More than 15 years after allowing sweeping post-9/11 detentions, the government officials who implemented the policies are off the hook.
Top officials in the Bush administration, including former Attorney General John Ashcroft and former FBI Director Robert Mueller, will not be held personally liable for unlawful detention policies and practices implemented after the September 11 terror attacks, a Supreme Court ruling handed down Monday stated.
In the wake of the attacks, over 1,200 citizens and immigrants were detained as potential terrorism suspects in a broad legal sweep dubbed “Hold until cleared.”
Rounding up suspects without formal charges was justified by the nation’s state of emergency at the time, but in response, a group of non-white, mainly Muslim and Arab men who were detained in New York and New Jersey sued government officials, arguing they were targeted based on race and ethnicity and faced harsh abuse in detention. They were held anywhere from three to eight months without access to the outside, allegedly had their bones broken by the prison guards, and were subjected to “humiliating sexual comments” as well as religious insults.
The plaintiffs also argued they were detained on illegal immigration charges, not terrorism-related charges, and that the government did this deliberately to avoid the oversight of criminal detention.
“Immigration law cannot be used as a shortcut around the Fourth Amendment,” said the Center for Constitutional Rights lead attorney Rachel Meeropol in one of her appeals. “Just because the executive wants to investigate a non-citizen doesn’t mean high-level officials can ignore the law. This should be made even more clear by the abuse our clients suffered while they were deprived of access to friends, family, or counsel.”
On top of that, the group of men argued government officials should be held personally liable for damages because they allowed the detention policies to be implemented.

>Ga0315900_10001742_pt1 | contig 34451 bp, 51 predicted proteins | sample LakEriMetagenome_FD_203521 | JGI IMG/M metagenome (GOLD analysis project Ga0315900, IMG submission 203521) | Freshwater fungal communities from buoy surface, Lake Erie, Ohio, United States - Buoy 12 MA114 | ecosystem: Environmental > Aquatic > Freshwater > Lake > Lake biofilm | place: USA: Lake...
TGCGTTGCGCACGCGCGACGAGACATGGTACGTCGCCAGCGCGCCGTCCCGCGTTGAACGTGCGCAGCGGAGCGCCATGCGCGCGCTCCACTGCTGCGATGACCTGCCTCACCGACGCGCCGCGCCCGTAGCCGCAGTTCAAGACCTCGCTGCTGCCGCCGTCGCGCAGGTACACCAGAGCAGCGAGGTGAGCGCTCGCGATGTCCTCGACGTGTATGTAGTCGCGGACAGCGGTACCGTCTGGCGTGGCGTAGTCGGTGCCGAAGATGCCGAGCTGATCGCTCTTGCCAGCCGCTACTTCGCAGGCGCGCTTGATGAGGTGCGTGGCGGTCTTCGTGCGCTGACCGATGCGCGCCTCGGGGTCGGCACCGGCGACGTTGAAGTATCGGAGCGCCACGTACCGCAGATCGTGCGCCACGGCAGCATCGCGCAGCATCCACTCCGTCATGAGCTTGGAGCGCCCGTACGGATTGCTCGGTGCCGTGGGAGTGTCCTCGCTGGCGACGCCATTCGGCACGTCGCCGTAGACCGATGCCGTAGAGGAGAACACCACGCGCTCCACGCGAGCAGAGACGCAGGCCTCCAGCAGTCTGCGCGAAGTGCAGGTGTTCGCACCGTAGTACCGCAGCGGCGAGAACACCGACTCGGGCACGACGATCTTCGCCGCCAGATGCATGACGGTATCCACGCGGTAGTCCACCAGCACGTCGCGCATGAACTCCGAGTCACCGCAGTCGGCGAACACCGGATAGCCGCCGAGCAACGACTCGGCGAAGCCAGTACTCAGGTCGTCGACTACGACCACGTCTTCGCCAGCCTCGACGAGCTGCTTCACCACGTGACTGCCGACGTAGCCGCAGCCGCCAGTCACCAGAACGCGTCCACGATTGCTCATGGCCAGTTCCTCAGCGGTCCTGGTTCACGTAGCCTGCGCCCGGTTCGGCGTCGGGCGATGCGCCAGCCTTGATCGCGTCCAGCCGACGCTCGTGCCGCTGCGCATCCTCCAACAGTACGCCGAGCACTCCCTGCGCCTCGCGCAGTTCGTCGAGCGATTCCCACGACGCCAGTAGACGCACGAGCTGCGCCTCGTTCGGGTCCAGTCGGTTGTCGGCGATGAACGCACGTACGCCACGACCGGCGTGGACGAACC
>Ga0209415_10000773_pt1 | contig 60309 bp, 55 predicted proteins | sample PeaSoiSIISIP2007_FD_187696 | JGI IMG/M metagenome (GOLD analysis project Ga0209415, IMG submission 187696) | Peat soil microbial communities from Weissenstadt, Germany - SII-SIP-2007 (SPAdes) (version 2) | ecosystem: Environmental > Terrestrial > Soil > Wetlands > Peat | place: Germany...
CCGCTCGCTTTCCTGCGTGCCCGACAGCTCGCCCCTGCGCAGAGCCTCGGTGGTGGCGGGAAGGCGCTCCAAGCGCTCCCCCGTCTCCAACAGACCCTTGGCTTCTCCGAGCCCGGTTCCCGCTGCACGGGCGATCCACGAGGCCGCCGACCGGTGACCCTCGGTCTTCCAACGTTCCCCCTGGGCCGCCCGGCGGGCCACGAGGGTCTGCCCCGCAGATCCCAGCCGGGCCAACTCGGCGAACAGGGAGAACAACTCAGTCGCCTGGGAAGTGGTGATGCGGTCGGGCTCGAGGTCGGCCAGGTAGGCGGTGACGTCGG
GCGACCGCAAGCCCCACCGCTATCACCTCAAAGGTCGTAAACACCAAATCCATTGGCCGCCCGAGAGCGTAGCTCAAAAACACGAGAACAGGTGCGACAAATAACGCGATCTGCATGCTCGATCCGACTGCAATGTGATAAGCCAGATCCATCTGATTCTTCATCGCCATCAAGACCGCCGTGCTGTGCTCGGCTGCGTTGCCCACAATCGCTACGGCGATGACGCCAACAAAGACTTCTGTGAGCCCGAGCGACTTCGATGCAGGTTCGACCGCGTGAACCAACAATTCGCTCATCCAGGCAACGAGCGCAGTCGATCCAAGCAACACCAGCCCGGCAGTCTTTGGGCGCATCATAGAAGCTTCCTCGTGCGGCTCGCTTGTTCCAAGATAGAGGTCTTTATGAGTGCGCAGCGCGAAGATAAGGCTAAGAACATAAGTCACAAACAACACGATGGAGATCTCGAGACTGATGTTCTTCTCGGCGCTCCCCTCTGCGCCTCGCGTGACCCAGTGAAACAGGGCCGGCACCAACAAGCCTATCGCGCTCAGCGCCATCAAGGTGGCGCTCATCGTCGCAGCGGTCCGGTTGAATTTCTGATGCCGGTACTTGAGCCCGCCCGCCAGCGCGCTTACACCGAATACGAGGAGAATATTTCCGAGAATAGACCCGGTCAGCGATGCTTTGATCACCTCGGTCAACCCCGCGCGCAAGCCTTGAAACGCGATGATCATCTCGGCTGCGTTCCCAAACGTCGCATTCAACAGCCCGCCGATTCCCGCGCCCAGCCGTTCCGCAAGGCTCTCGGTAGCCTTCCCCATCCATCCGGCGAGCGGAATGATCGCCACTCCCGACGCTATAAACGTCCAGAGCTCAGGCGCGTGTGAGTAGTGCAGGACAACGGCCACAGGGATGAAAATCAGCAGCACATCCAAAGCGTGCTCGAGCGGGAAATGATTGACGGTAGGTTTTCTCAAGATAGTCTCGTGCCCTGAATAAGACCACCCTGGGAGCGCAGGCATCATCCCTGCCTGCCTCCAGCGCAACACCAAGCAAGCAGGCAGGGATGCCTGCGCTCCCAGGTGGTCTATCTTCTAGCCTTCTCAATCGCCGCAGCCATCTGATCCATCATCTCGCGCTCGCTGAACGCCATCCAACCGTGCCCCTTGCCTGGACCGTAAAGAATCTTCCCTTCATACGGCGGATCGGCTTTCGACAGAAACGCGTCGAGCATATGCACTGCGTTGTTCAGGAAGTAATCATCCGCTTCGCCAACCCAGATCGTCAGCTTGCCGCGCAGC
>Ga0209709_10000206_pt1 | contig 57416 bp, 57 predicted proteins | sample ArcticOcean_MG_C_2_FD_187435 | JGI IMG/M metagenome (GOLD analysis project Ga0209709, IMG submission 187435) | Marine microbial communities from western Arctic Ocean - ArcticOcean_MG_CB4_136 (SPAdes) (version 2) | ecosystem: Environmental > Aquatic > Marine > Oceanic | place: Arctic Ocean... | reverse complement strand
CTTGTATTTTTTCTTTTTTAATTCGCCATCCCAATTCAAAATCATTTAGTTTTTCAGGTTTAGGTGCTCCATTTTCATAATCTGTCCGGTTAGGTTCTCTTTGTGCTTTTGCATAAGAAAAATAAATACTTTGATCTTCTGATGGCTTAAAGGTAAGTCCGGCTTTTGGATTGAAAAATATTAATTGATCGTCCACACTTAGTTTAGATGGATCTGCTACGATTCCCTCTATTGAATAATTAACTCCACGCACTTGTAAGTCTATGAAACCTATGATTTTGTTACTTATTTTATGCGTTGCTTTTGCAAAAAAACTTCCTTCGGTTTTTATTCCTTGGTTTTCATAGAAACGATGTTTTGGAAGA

In 2013, a district court approved Ahmer Iqbal Abbasi’s claims against the detention facility’s direct supervisors but denied claims against the “high-level officials.” Abbasi appealed this decision and in June 2015, the 2nd Circuit ruled in favor of reinstating the claims against Ashcroft and Mueller. In court, the defendants argued that Abbasi had not shown enough evidence that they were mistreated in detention and claimed that high-level officials qualified for immunity.
The Supreme Court dissented on Monday, denying the post 9-/11 detainees any relief, besides remanding one prisoner-abuse claim to the Court of Appeals for consideration.
This isn’t surprising. The Supreme Court has ruled in favor of the government now eight out of eight times in counterterrorism cases. Justice Sonya Sotomayor and Justice Elena Kagan recused themselves because of conflicts of interest, meaning that the case was decided by six judges, four of which were Republican appointees. Justice Gorsuch did not take part in the decision either, since the case was argued before he was on the bench.
While complex, the Abbasi case points to a larger ongoing debate about executive power and government accountability. President Trump, for example, is currently battling cases against him as a private citizen, while remaining personally immune to cases against him as commander-in-chief.